In March 2014, I wrote a harsh commentary in the newspaper Politiken about the National Board of Health’s handling of the circumcision problem. The Board has never proved me wrong in any of the criticisms I have raised. Regrettably, however, the “Note” is often used by ministers and politicians who are too busy to evaluate the matter themselves. From a health professional’s perspective the “Note” is medically substandard and, moreover, entirely unacceptable from a medical ethics perspective.
The “Note” is the central Danish health authority’s recognition that foreskin amputation is acceptable, if the boy is given a little sugar while his body and sexuality is altered for life. European doctors agree that there are no relevant health benefits associated with circumcision of boys. Not one medical association in the whole world recommends circumcision of healthy boys. In contrast, several advocate against circumcision.
Last year, I took the lead in this article together with 37 other professors and consultants in 17 European countries and Canada. We reject the poorly substantiated myths about health benefits gained by circumcision that American pediatricians earn good dollars persuading baby boys’ parents to believe.
Seven minutes do not permit detailed scrutiny of all the complications that may occur. A 2013 study from Rigshospitalet, showed that when the most experienced pediatric surgeons in Denmark perform non-therapeutic circumcision in boys, one in 20 boys will experience a non-trivial complication.
In countries where boys undergo routine circumcision, vast finances are spent on circumcisions and on subsequent operations repairing the consequential damages. In a university hospital in Boston, pediatric surgeons spend 5-7 percent of their operating hours doing circumcision repair operations.
Between 10 and 20 percent of boys circumcised shortly after birth develop narrowing of the urethral opening (meatal stenosis) that requires intervention. Intact boys almost never develop this condition.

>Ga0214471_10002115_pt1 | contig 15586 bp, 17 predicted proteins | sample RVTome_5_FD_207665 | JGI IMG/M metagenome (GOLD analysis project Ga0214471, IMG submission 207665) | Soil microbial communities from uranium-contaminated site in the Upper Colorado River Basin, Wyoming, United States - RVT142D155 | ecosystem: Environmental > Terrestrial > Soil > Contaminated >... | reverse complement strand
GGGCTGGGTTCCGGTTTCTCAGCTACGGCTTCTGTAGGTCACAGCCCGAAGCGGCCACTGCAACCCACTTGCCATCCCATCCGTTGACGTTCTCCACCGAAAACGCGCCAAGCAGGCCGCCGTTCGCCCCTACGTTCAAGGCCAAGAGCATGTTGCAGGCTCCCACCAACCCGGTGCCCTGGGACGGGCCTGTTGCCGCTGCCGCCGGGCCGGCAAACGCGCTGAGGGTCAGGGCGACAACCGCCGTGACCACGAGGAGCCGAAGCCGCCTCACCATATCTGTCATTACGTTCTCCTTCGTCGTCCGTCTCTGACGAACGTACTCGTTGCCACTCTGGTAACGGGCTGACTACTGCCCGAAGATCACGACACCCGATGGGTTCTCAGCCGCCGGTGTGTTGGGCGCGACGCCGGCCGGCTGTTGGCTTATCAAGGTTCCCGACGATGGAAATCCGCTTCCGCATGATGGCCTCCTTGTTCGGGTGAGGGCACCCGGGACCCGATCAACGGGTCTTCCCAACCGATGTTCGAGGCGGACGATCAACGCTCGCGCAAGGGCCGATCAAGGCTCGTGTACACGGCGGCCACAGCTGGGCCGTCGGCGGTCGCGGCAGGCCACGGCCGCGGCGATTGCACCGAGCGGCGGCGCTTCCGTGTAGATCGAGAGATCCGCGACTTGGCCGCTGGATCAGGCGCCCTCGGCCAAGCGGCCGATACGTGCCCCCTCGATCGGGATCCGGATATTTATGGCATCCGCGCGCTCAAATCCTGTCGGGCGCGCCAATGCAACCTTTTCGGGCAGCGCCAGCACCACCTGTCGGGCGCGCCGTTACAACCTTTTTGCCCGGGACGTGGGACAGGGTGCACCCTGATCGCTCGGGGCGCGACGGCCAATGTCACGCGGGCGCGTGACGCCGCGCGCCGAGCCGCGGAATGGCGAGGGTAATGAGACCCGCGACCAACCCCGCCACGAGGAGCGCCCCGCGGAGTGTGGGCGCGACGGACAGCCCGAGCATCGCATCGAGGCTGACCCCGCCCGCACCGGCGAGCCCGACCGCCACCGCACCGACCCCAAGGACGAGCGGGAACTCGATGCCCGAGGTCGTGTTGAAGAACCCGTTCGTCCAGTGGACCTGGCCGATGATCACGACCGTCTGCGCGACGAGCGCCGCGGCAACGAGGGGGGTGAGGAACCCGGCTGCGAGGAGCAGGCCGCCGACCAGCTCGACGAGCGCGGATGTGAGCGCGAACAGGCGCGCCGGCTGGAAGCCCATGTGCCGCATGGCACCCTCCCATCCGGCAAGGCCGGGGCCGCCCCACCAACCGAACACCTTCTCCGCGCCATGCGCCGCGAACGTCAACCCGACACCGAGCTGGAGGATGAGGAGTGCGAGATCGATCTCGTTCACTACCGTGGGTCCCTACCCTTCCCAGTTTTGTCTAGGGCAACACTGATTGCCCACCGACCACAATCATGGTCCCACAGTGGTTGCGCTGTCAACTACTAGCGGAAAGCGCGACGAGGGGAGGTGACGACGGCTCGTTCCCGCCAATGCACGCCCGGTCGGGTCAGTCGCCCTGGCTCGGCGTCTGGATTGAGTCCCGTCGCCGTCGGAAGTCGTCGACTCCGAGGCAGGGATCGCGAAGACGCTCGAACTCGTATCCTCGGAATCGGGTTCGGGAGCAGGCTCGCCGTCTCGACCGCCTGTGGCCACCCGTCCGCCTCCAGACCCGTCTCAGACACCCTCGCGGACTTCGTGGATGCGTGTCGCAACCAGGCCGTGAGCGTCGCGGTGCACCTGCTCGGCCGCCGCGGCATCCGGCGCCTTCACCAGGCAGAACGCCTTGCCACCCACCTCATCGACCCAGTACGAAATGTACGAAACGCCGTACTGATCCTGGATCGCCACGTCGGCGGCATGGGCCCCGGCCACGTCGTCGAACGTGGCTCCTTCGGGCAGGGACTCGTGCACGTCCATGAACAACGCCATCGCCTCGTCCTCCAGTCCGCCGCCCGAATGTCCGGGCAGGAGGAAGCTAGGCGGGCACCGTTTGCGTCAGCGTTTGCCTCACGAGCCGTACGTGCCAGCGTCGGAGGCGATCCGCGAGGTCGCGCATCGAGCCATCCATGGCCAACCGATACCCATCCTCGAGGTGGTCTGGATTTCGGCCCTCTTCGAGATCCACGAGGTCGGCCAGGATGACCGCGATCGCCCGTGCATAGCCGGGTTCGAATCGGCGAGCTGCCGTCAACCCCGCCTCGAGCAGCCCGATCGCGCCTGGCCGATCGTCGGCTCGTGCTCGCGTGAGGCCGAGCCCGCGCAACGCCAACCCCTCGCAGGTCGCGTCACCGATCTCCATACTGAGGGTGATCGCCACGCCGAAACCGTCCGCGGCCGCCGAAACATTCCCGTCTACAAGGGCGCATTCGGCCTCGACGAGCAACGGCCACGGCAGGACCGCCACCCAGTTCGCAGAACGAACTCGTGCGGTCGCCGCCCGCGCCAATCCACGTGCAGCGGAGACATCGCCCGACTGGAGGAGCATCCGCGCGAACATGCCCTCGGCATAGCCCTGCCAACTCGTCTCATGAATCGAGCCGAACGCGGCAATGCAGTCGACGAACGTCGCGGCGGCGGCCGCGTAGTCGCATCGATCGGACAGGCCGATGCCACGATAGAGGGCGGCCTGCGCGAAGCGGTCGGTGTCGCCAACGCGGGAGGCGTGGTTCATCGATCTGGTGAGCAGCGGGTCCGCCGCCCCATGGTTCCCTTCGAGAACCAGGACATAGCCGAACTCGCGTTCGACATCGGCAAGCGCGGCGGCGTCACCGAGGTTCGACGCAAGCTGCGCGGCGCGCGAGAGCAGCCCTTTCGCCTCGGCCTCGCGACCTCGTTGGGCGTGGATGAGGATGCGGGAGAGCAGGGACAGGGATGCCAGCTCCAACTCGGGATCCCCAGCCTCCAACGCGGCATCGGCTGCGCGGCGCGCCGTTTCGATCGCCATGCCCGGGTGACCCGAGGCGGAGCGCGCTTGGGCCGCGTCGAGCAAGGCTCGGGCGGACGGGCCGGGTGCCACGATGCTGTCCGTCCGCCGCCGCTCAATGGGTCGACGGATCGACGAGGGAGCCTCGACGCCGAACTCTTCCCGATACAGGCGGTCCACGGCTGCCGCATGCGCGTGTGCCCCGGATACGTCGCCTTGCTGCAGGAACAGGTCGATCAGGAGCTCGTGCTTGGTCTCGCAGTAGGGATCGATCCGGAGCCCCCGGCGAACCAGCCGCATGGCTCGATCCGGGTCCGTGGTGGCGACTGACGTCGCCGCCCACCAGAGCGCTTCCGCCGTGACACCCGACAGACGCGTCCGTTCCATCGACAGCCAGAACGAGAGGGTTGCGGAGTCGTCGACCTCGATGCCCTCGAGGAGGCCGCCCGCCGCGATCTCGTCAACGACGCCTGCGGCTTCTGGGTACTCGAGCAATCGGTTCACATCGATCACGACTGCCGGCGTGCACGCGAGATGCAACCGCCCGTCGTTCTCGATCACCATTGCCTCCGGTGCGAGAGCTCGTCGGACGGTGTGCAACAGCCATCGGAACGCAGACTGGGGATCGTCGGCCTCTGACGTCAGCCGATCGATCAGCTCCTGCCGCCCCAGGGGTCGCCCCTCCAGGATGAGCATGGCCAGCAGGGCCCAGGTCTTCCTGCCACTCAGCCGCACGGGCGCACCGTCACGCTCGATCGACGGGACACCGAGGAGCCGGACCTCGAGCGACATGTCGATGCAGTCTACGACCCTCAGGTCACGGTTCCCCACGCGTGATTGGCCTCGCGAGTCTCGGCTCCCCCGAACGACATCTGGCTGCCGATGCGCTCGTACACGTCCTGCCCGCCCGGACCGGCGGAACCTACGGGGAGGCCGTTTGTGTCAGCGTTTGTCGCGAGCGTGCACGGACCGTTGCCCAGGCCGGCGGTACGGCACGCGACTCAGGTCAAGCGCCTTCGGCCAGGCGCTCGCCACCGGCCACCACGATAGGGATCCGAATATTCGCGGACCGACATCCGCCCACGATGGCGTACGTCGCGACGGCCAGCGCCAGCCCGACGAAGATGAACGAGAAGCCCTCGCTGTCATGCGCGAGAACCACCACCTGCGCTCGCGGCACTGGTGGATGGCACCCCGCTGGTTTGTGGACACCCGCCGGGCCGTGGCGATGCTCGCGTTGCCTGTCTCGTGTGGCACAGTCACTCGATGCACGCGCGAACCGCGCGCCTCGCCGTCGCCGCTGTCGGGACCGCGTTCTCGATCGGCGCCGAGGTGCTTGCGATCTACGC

All boys experience some level of procedural and postoperative pain. Moreover, they lose sensitivity and are subjected to unnecessary risks. Hemorrhage, infection and meatal stenosis are common, and unpleasant, serious and outright life-threatening conditions may occur – however, fortunately only rarely. Problems can arise with the youngest and older boys – and with adult men and their partners. New studies document that many women can relate to this as well.
According to the Hippocratic oath, doctors are obliged not to cause pain or damage to fellow human beings. This is a good principle that should be extended to everyone, particularly when handling our most vulnerable fellow human beings, our children. However, when it comes to circumcision - whether in boys or girls - this is exactly what the circumciser does. He causes pain and inflicts irreversible, physical damage to the child’s body. An open, painful wound with lifelong consequences that are sometimes serious. This summer, a newborn boy was in a coma in Hvidovre Hospital after a botched circumcision performed by a surgeon in Copenhagen.
Circumcision is not mainly a health issue. Circumcision is first and foremost a human rights issue, a gender equality issue and, lastly, a judicial issue. It is my sincere hope that you politicians will take your responsibility seriously and ensure that future boys will enjoy the same rights to physical, psychological and sexual integrity as those conveyed to Danish girls back in 2003.
Thank you for listening.